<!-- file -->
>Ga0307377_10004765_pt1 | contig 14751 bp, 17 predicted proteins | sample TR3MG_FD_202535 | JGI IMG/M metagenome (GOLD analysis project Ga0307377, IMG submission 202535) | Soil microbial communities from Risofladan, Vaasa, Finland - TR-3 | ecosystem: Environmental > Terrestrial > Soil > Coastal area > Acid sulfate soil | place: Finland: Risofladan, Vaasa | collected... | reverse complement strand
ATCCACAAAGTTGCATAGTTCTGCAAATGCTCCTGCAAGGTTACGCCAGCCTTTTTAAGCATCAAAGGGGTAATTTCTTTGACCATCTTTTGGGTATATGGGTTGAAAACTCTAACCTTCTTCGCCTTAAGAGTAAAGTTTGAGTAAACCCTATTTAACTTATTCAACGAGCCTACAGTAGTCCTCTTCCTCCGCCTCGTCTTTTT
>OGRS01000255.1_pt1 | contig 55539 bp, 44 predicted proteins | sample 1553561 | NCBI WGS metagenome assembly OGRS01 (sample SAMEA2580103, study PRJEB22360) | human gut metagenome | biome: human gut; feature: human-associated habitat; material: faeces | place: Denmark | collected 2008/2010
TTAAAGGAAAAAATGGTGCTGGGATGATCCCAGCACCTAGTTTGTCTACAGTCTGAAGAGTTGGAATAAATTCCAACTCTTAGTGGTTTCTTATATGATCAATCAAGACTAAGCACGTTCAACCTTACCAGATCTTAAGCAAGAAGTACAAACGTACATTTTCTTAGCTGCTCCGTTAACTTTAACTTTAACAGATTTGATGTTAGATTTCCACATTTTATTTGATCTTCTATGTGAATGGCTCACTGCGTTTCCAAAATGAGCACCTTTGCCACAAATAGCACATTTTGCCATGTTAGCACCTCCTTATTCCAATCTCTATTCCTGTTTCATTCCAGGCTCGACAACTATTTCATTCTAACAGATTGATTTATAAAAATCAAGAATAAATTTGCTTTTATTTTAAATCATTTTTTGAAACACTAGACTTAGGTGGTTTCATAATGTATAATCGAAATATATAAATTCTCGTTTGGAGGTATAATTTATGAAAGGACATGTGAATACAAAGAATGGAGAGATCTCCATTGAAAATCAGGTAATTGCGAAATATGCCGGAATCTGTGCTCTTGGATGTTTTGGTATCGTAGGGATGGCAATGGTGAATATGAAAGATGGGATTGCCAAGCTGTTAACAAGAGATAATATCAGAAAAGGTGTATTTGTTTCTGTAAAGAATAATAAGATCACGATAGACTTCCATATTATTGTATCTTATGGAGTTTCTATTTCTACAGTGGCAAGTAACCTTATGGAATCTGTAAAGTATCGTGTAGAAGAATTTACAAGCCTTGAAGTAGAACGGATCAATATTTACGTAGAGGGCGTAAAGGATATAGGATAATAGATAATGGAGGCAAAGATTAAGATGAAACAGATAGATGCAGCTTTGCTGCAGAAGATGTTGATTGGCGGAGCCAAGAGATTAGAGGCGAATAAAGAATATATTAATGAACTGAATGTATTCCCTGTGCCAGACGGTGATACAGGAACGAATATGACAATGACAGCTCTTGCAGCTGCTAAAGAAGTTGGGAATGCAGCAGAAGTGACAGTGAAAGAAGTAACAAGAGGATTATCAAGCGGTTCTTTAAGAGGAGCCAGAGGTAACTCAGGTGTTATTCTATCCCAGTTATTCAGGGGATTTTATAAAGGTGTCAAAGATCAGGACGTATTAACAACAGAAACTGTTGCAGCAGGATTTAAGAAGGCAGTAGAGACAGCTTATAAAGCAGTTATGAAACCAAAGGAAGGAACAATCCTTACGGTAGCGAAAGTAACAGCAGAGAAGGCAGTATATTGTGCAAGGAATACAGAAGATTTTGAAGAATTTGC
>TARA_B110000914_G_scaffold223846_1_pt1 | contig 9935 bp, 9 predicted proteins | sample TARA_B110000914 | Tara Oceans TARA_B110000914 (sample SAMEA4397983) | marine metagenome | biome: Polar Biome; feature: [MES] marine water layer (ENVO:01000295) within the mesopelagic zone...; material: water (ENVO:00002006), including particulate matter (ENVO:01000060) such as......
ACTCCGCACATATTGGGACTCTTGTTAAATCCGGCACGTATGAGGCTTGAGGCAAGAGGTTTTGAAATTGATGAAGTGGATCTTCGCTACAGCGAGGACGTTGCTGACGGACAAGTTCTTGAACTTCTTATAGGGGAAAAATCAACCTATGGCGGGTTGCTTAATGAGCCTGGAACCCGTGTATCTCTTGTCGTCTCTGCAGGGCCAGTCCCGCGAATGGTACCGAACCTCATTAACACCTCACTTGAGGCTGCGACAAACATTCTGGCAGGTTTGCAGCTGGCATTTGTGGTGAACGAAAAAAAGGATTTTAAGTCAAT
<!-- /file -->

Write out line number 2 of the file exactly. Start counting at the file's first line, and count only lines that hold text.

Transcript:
ATCCACAAAGTTGCATAGTTCTGCAAATGCTCCTGCAAGGTTACGCCAGCCTTTTTAAGCATCAAAGGGGTAATTTCTTTGACCATCTTTTGGGTATATGGGTTGAAAACTCTAACCTTCTTCGCCTTAAGAGTAAAGTTTGAGTAAACCCTATTTAACTTATTCAACGAGCCTACAGTAGTCCTCTTCCTCCGCCTCGTCTTTTT